We review the district court's grant of summary judgment de novo. Thiele v. Norfolk & Western Ry. Co., 68 F.3d 179, 181 (7th Cir.1995). Summary judgment is appropriate when “the pleadings, depositions, answers to interrogatories, and admissions on file, together with the affidavits, if any, show that there is no genuine issue as to any material fact and that the moving party is entitled to a judgment as a matter of law.” Fed.R.Civ.P. 56(c).
As a preliminary matter, we must address Cincinnati's contention that the district court was precluded from interfering with the contractually agreed upon appraisal award absent a showing that the award was manifestly unjust or infected with fraud, collusion, misfeasance or the like. In support of this argument, Cincinnati cites Atlas Construction Co., Inc. v. Indiana Ins. Co. Inc., 160 Ind.App. 33, 309 N.E.2d 810 (1974). The district court distinguished Atlas, stating that the issue in Atlas was whether the amount of loss determined by the appraisers was correct. However, in Atlas, the plaintiff based its contention of error on a dispute as to the appropriate method of computing a valuation term. Therefore, as discussed below, Atlas is analogous to the present case in that each suit is actually a dispute over policy terms relating to valuation.
In Atlas, the insured was entitled to recover “actual cash value” under its fire insurance policy. “Actual cash value” was not defined in the policy. The insured asserted that actual cash value should be determined using replacement cost while the insurer advocated a market value approach. Id., 309 N.E.2d at 814. The policy had an appraisal clause, similar to the one in the FDL policy, and, since the parties could not agree on the valuation, they entered into the appraisal process. Id. at 812. The umpire agreed with the insurer's appraiser and the final appraisal award was based on the market value approach. Id. at 814. The insured filed suit to set aside the award. The trial court held that the contractually agreed upon appraisal award was binding on the parties and refused to consider evidence regarding whether or not it was correct. The appellate court affirmed this decision. Id. at 812.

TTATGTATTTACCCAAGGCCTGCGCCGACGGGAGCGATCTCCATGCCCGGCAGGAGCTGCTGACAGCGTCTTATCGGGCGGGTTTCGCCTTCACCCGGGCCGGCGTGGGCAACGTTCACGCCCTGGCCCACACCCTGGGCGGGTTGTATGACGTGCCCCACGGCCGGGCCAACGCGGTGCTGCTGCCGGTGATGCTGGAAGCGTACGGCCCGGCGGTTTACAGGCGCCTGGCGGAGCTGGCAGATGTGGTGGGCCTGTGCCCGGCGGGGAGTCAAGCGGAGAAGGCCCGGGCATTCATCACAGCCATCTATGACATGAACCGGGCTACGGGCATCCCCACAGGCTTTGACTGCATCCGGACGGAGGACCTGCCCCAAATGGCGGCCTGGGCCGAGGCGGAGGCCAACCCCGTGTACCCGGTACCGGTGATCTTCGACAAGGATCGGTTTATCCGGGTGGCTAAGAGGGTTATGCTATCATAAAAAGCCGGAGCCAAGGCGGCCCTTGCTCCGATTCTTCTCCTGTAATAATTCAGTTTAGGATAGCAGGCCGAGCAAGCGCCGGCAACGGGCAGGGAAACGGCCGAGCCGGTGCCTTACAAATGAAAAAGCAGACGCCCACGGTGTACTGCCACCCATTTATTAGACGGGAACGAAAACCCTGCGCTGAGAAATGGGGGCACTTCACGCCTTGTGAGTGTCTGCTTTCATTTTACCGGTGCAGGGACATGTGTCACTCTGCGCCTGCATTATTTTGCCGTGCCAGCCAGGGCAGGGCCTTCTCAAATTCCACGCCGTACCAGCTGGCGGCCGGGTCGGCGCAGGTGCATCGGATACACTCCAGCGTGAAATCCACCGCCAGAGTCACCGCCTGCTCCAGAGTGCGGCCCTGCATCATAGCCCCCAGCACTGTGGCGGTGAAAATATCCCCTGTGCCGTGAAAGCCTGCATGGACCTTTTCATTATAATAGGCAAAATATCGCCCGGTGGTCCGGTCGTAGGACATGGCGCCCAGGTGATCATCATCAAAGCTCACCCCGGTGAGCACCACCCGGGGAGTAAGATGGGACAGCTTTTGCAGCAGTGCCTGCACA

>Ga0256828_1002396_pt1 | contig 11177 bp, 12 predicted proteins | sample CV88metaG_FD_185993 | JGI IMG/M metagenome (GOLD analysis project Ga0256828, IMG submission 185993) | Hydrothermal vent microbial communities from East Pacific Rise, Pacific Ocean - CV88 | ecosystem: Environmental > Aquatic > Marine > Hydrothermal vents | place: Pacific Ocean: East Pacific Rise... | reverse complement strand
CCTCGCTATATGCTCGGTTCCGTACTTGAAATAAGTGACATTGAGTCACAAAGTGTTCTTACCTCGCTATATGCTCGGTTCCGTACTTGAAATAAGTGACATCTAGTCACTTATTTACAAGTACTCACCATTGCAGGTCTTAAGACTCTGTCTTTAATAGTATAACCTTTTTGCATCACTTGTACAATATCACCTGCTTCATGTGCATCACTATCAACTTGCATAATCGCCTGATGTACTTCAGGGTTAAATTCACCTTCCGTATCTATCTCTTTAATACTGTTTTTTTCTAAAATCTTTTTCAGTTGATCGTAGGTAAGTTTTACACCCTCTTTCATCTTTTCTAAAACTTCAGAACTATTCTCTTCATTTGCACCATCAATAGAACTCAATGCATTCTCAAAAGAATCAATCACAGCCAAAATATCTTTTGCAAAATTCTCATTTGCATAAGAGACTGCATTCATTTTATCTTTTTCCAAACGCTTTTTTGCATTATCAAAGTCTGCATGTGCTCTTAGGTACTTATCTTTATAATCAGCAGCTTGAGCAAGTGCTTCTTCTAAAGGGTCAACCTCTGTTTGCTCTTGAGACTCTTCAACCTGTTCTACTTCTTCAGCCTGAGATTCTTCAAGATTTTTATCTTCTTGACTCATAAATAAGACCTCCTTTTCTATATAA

Similarly, in the present case, the parties dispute the appropriate method for determining a valuation term. It is undisputed that FDL is entitled to recover “replacement cost” under the Policy. FDL asserts that replacement cost should be determined using market price, while Cincinnati advocates the use of cost to remanufacture. This situations parallels Atlas. While FDL argues that upholding the appraisal in this case would strip the court of its authority to interpret contractual provisions, such a holding only serves to reaffirm that which the Indiana courts have already allowed in Atlas. Additionally, although the district court gave significant weight to the fact that FDL filed its claim before the appraisers issued the award, it ignored the fact that FDL's supplemental complaint expressly asked the court to set aside the appraisal award. It is also important to note that the parties had already begun the appraisal process at the time FDL filed its original complaint. Although Indiana Court of Appeals decisions are not necessarily binding on this court, we find Atlas to be persuasive.
Despite the fact that FDL attempts to short-circuit the appraisal process by this lawsuit, under Atlas, a party who voluntarily submits to appraisal to determine the amount due under a fire insurance policy is bound by the appraisal award, absent exceptional circumstances. Atlas, 309 N.E.2d at 814. To hold otherwise would frustrate the very purpose of appraisal clauses in cases such as this. Exceptional circumstances include manifest injustice, fraud, collusion, misfeasance or the like. Id. FDL fails to allege any basis for setting aside the appraisal under this standard. Therefore, the appraisal award is binding, and the district court erred in addressing FDL's additional arguments.
For the foregoing reasons, we Reverse the district court's entry of judgment in favor of FDL on the replacement cost issue. Additionally, we Reverse the district court's order denying Cincinnati's cross-motion for summary judgment and Remand the case to the district court with directions to enter summary judgment in favor of Cincinnati on the replacement cost issue.
HARLINGTON WOOD, JR., Circuit Judge.